Why not nuke hurricanes? 2014 NOAA report gives answers

Sources reportedly told Axios that President Donald Trump may have suggested using nuclear weapons to disrupt the formation of hurricanes.

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While the idea may sound extreme, a "Frequently Asked Questions" webpage from 2014 on the National Oceanic and Atmospheric Administration website fields a similar question.

The page that appears on The Atlantic Oceanographic & Meteorological Laboratory attempts to answer the question "Why don't we try to destroy tropical cyclones by nuking them?"

In short, Christopher Landsea, a former research meteorologist with the Hurricane Research Division of the Atlantic Oceanographic & Meteorological Laboratory at NOAA, said that aside from the deadly radioactive fallout, there simply isn't enough energy in even a large nuclear explosive to alter a large hurricane.

Additionally, of the 80 or so tropical waves or depressions that form every year, only around five develop into hurricanes. Attempting to bomb each depression would be an inefficient way to prevent possible hurricanes.

Here is the answer as it appears on what appears to be a NOAA FAQ page created in 2014:

"During each hurricane season, there always appear suggestions that one should simply use nuclear weapons to try and destroy the storms. Apart from the fact that this might not even alter the storm, this approach neglects the problem that the released radioactive fallout would fairly quickly move with the tradewinds to affect land areas and cause devastating environmental problems. Needless to say, this is not a good idea.

"Now for a more rigorous scientific explanation of why this would not be an effective hurricane modification technique. The main difficulty with using explosives to modify hurricanes is the amount of energy required. A fully developed hurricane can release heat energy at a rate of 5 to 20x1013 watts and converts less than 10% of the heat into the mechanical energy of the wind. The heat release is equivalent to a 10-megaton nuclear bomb exploding every 20 minutes. According to the 1993 World Almanac, the entire human race used energy at a rate of 1013 watts in 1990, a rate less than 20% of the power of a hurricane.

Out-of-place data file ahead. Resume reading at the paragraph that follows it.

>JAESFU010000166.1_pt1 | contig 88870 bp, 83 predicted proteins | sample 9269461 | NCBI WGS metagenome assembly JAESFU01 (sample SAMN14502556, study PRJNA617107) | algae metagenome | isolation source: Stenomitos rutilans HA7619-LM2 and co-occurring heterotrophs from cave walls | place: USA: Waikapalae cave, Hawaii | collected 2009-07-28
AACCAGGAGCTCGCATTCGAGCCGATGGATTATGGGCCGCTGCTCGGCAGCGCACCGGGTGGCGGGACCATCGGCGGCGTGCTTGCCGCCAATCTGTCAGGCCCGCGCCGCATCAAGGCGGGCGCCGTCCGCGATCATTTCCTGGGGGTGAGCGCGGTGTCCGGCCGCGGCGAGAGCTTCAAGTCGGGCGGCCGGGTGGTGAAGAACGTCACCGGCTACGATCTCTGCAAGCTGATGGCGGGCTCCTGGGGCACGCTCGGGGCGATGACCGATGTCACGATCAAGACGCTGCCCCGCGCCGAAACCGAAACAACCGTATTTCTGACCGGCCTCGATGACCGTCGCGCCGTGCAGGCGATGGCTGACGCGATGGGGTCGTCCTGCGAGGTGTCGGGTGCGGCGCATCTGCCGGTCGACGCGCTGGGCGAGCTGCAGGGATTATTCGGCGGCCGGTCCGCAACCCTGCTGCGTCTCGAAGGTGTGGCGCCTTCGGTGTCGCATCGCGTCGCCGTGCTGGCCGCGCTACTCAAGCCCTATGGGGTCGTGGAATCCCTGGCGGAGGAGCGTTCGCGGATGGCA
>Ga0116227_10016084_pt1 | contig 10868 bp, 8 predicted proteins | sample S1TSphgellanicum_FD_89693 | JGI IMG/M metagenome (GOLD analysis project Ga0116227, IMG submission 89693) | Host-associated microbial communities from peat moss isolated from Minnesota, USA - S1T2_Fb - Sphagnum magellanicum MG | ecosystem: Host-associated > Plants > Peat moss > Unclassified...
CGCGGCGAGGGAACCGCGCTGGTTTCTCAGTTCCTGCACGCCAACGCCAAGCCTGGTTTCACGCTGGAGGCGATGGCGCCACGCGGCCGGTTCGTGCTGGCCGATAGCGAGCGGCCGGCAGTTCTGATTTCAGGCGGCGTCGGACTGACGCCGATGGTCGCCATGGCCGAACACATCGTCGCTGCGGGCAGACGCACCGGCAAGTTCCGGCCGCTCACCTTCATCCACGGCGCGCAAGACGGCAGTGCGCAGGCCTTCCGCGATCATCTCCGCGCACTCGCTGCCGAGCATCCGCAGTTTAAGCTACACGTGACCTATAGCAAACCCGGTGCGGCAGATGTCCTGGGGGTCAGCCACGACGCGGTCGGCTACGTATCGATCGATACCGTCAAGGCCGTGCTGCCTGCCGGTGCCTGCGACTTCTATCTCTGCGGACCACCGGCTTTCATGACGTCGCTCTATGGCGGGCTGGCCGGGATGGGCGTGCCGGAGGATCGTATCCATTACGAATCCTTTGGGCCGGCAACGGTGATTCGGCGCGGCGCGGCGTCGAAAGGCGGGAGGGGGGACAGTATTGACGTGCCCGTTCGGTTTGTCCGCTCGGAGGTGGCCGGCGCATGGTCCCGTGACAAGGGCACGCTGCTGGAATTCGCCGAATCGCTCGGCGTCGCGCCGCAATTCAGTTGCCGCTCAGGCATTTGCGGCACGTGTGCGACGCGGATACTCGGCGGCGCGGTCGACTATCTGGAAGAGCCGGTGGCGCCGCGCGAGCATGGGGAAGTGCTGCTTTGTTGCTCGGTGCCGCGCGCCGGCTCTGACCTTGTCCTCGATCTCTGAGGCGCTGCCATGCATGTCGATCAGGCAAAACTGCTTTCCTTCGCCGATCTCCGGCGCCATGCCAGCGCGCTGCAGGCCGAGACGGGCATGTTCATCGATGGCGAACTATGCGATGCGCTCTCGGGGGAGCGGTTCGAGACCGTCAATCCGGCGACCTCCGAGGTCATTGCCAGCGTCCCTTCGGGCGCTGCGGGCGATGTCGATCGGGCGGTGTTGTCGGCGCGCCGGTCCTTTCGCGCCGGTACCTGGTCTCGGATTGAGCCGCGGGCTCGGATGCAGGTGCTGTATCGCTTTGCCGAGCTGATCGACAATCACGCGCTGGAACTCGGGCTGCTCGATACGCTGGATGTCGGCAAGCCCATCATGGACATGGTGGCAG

"If we think about mechanical energy, the energy at humanity's disposal is closer to the storm's, but the task of focusing even half of the energy on a spot in the middle of a remote ocean would still be formidable. Brute force interference with hurricanes doesn't seem promising.

"In addition, an explosive, even a nuclear explosive, produces a shock wave, or pulse of high pressure, that propagates away from the site of the explosion somewhat faster than the speed of sound. Such an event doesn't raise the barometric pressure after the shock has passed because barometric pressure in the atmosphere reflects the weight of the air above the ground. For normal atmospheric pressure, there are about ten metric tons (1000 kilograms per ton) of air bearing down on each square meter of surface. In the strongest hurricanes there are nine. To change a Category 5 hurricane into a Category 2 hurricane you would have to add about a half ton of air for each square meter inside the eye, or a total of a bit more than half a billion (500,000,000) tons for a 20 km radius eye. It's difficult to envision a practical way of moving that much air around.

"Attacking weak tropical waves or depressions before they have a chance to grow into hurricanes isn't promising either. About 80 of these disturbances form every year in the Atlantic basin, but only about 5 become hurricanes in a typical year. There is no way to tell in advance which ones will develop. If the energy released in a tropical disturbance were only 10% of that released in a hurricane, it's still a lot of power, so that the hurricane police would need to dim the whole world's lights many times a year." 

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